2 Tips To Help Take Care Of Your Heart

by Emily Rider, RDN, LD

Last Updated: January 11, 2021

February is known for its chocolate and candy hearts, but did you know February is also American Heart Month? Since 1964, American Heart Month has placed a focus on awareness and prevention of heart disease. According to the American Heart Association, heart disease is the number one killer in the United States—BUT it’s estimated that around 80% of cardiovascular disease is preventable. This makes February a perfect time to optimize your lifestyle to strengthen and protect your heart.

Heart disease includes many different conditions, the most common being coronary artery disease (CAD). CAD occurs when cholesterol-containing plaque builds up in the artery walls, blocking blood flow from the heart. This can lead to angina (chest pain) or even a heart attack. Risk factors for CAD include family history, high blood pressure, high cholesterol, diabetes, inactivity, and smoking. The good news is that some of these risk factors can be controlled. Check out our top two favorite heart-healthy lifestyle tips below.
  1. Focus on nutrients to include more often.
    You may have heard recommendations to limit salt, saturated fat, and trans fat for heart health. However, it can also help to focus on nutrients you can eat more of to protect your heart.
    • Fiber plays a vital role in your overall health. In terms of heart health risk factors, fiber has been associated with decreased cholesterol, lower blood pressure, and improved blood sugar control. Plus, as a bonus, fiber can help you feel full longer. Choose plenty of fruits, vegetables, and whole grains (in place of refined grains) to increase your fiber intake. The Institute of Medicine recommends a daily fiber intake of 25 grams of fiber for women (age 19-50) 38 grams of fiber for men (age 19-50).
    • Omega-3 fatty acids have been shown to reduce the risk of heart disease and stroke. Omega-3 fatty acids include alpha-linolenic acid (ALA), eicosapentaenoic acid (EPA), and docosahexaenoic acid (DHA). Most people consume enough ALA, which is mostly found in plant oils such as flaxseed, soybean, and canola. EPA and DHA are mostly found in fish. The American Heart Association recommends eating 2 servings of fatty fish per week; however, it is important to watch the mercury content. Fish that are higher in omega-3 fatty acids and lower in mercury include anchovies, sardines, herring, salmon, and trout.
    • Potassium, calcium, and magnesium are key components of the DASH diet (Dietary Approaches to Stop Hypertension)—a meal pattern shown to improve cholesterol and blood pressure. To ensure adequate intake of these nutrients, focus on fruit, vegetable, whole grain, and dairy intake! Check out some DASH-friendly recipes here.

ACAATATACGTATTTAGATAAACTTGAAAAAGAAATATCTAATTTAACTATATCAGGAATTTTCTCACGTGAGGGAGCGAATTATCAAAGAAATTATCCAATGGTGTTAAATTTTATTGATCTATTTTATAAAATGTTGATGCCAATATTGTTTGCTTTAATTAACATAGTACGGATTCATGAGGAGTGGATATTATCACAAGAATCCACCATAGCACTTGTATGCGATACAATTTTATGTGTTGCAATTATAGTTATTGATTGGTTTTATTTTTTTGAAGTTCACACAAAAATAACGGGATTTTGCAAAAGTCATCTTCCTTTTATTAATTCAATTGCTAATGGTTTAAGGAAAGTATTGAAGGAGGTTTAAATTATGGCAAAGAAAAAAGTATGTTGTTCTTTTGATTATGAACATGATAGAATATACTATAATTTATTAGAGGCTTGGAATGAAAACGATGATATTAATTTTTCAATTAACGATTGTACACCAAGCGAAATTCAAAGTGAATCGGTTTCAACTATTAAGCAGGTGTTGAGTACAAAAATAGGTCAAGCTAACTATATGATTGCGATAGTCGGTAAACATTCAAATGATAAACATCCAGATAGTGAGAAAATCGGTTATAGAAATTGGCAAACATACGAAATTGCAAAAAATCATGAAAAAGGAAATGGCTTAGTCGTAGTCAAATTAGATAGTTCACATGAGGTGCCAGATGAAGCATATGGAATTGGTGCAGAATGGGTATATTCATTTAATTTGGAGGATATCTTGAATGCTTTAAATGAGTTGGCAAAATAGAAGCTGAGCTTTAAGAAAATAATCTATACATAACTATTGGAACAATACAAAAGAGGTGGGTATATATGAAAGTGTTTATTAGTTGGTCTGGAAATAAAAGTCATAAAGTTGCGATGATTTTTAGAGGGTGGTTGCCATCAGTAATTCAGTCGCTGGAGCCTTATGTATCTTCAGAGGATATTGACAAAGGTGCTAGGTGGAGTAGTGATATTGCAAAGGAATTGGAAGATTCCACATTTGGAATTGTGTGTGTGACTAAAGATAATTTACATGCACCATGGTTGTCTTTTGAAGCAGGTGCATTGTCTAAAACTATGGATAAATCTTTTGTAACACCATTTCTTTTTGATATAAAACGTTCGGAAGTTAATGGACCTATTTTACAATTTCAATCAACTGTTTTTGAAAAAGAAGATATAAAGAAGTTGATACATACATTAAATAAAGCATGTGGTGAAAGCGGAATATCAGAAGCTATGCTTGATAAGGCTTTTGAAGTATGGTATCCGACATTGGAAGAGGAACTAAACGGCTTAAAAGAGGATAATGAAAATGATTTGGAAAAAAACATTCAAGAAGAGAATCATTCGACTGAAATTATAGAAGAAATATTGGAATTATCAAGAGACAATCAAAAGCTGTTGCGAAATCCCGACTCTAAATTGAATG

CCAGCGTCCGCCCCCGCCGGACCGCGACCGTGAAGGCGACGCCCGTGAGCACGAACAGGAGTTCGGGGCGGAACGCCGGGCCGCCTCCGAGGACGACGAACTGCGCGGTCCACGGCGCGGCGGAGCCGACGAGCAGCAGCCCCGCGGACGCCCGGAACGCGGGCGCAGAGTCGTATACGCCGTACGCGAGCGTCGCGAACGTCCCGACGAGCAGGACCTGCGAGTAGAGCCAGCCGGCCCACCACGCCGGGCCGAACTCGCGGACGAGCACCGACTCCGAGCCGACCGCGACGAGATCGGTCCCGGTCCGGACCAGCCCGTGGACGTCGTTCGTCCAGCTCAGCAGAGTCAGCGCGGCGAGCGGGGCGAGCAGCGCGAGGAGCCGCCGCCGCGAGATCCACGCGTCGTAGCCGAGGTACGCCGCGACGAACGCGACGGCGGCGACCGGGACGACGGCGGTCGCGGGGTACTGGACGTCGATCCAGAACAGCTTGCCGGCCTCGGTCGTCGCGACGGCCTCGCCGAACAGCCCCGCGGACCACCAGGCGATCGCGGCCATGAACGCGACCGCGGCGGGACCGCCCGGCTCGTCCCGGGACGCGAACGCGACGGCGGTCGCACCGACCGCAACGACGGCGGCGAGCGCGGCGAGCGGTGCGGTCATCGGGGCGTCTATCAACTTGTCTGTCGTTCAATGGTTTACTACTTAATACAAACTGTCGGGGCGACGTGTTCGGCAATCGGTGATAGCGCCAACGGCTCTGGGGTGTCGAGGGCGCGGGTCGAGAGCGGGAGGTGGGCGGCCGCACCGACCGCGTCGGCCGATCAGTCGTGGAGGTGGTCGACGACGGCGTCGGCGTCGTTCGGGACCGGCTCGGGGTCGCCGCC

2. Incorporate physical activity into your daily life.
    According to The American Heart Association (AHA), “Even with risk factors for heart disease…people who enjoy regular physical activity have lower death rates than people who have no risk factors but who aren’t physically active.” The AHA recommends working out at least 75 minutes of vigorous or 150 minutes of moderate aerobic physical activity per week. Aerobic activity includes walking, swimming, biking, and even dancing. It can also be beneficial to partake in strength training, such as weightlifting or bodyweight activities, twice per week. We recommend consulting with your physician before beginning an exercise routine.

If you are interested in learning more about how to start your heart health journey or discussing individualized nutrition recommendations, schedule a virtual appointment with a Kroger dietitian today.

Disclaimer: This information is educational only and not providing healthcare recommendations. Please see a healthcare provider.


Emily Rider, RDN, LD

Emily Rider, RDN, LD

Emily strongly believes in a balanced diet- choosing foods that are good for your body AND good for your soul. With this philosophy, she can help you meet your health goals without having to give up your favorite foods. In addition to a passion for nutrition, Emily loves spending time outside with her two rescue dogs.